Brian and I made an early start at Winterton North Dunes, but despite walking most of the way from the village to the Nelson's Head track, all we found was a few Redstarts, Whinchats, Pied Flycatchers and a flighty Wood Warbler: no sign of any Red-backed Shrikes or Wrynecks. We also glimpsed a probable Hippo, but it refused to be photographed!

Lots of commoner raptors, including five Buzzards and a Red Kite together (distantly!)

Admitting defeat, we returned to good old Strumpshaw Fen, where the day's tally was augmented by Great White & Little Egrets, Kingfisher, juvenile and adult Common Tern and a Garganey (probably!)

Tuesday 25 August 2015

My books: special price!

Special offer to the open-minded! By September, all three of my books will be available from Amazon at £15+ each: you can order directly from me at £25 for any two, £30 for all three(+ £3 p&p)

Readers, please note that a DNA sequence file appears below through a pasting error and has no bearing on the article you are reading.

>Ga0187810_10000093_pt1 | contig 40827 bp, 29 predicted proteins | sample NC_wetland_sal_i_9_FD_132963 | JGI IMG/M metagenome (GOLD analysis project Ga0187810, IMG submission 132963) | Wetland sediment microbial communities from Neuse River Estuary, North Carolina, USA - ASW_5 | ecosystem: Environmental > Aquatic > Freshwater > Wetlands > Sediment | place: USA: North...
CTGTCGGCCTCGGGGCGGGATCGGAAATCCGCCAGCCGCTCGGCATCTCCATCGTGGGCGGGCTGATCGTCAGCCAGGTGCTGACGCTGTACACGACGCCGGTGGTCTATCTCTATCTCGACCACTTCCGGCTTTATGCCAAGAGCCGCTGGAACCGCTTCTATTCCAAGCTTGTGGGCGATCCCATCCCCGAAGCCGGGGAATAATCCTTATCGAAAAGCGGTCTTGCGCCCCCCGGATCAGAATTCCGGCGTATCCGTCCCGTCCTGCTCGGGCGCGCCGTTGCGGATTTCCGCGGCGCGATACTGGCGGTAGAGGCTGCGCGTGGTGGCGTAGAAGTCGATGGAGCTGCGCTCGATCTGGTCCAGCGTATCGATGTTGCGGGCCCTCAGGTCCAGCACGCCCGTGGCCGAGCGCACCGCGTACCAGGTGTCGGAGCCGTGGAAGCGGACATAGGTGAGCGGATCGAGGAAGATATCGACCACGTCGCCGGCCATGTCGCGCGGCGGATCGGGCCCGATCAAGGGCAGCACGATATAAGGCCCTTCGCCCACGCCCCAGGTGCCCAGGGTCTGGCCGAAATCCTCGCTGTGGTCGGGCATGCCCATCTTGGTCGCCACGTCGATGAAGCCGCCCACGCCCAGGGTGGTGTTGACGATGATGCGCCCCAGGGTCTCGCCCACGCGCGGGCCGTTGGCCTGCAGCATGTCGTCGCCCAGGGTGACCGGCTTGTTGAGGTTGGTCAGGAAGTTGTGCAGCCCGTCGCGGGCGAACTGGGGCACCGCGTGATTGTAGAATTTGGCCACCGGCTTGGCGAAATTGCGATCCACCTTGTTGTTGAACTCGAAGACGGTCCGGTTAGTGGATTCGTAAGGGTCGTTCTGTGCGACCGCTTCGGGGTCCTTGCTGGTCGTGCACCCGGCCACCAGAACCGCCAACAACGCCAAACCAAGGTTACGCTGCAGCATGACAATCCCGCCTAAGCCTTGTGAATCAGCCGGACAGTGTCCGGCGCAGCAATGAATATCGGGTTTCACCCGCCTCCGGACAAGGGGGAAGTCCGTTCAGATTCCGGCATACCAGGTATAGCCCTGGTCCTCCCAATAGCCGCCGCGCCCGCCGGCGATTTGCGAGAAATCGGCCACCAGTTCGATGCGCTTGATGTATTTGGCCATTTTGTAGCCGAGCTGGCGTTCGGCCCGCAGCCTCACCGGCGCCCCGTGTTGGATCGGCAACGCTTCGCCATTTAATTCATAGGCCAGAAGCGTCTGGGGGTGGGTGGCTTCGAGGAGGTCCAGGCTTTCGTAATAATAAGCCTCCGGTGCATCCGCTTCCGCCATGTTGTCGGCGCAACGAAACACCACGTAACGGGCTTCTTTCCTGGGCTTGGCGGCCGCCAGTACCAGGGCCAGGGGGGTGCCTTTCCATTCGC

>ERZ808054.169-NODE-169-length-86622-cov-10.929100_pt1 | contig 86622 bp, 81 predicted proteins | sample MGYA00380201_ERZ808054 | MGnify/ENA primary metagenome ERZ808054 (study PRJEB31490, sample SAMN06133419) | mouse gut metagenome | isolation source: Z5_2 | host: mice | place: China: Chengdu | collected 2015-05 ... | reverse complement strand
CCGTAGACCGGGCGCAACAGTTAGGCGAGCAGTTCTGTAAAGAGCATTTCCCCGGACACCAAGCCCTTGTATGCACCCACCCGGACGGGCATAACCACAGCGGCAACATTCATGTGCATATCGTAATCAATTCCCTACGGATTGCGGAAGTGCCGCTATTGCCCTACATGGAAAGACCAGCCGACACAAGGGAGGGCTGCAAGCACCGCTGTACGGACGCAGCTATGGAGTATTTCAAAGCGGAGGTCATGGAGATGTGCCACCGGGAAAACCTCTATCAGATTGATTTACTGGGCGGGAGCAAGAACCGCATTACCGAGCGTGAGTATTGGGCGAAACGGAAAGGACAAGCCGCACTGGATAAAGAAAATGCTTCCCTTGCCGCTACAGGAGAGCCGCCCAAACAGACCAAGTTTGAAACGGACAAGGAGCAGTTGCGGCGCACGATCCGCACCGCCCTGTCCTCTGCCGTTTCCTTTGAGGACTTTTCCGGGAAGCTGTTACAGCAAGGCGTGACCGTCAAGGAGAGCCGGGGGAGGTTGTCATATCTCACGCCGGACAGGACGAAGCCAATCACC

Monday 24 August 2015

At the Fen again: Great White Egret

With the weather for the next few days scheduled to be appalling, I rose early and took a walk around the two Fens: Upton first, then Strumpshaw.

Upton was disappointing: too cool and wet for many of the larger odonata (although I did see Brown, Southern and Migrant Hawkers in singles!) A couple of nice Emerald Damsels, a colourful beetle, a Fox and a possible Osprey made up the rest of the list.

Strumpshaw was a little better, with 'thirds' of the GWE preening on the spit, as well as two Little Egrets, a Hobby, a Great Spotted Woodie, as well as one of the regular Little Owls in silhouette!


Sunday 23 August 2015

Every boy needs a Hobby!

For the past two days it's been fine enough to enjoy a BBQ in the garden (veggie, naturally!)

Both days have seen a swirling mass of Black-headed Gulls pass over the house, presumably feasting on flying ants: fortunately none dropped in for lunch!

With the BHGs on both occasions were at least two Hobbies: I had no idea they ate ants, but, I guess, in the absence of a dragonfly or two...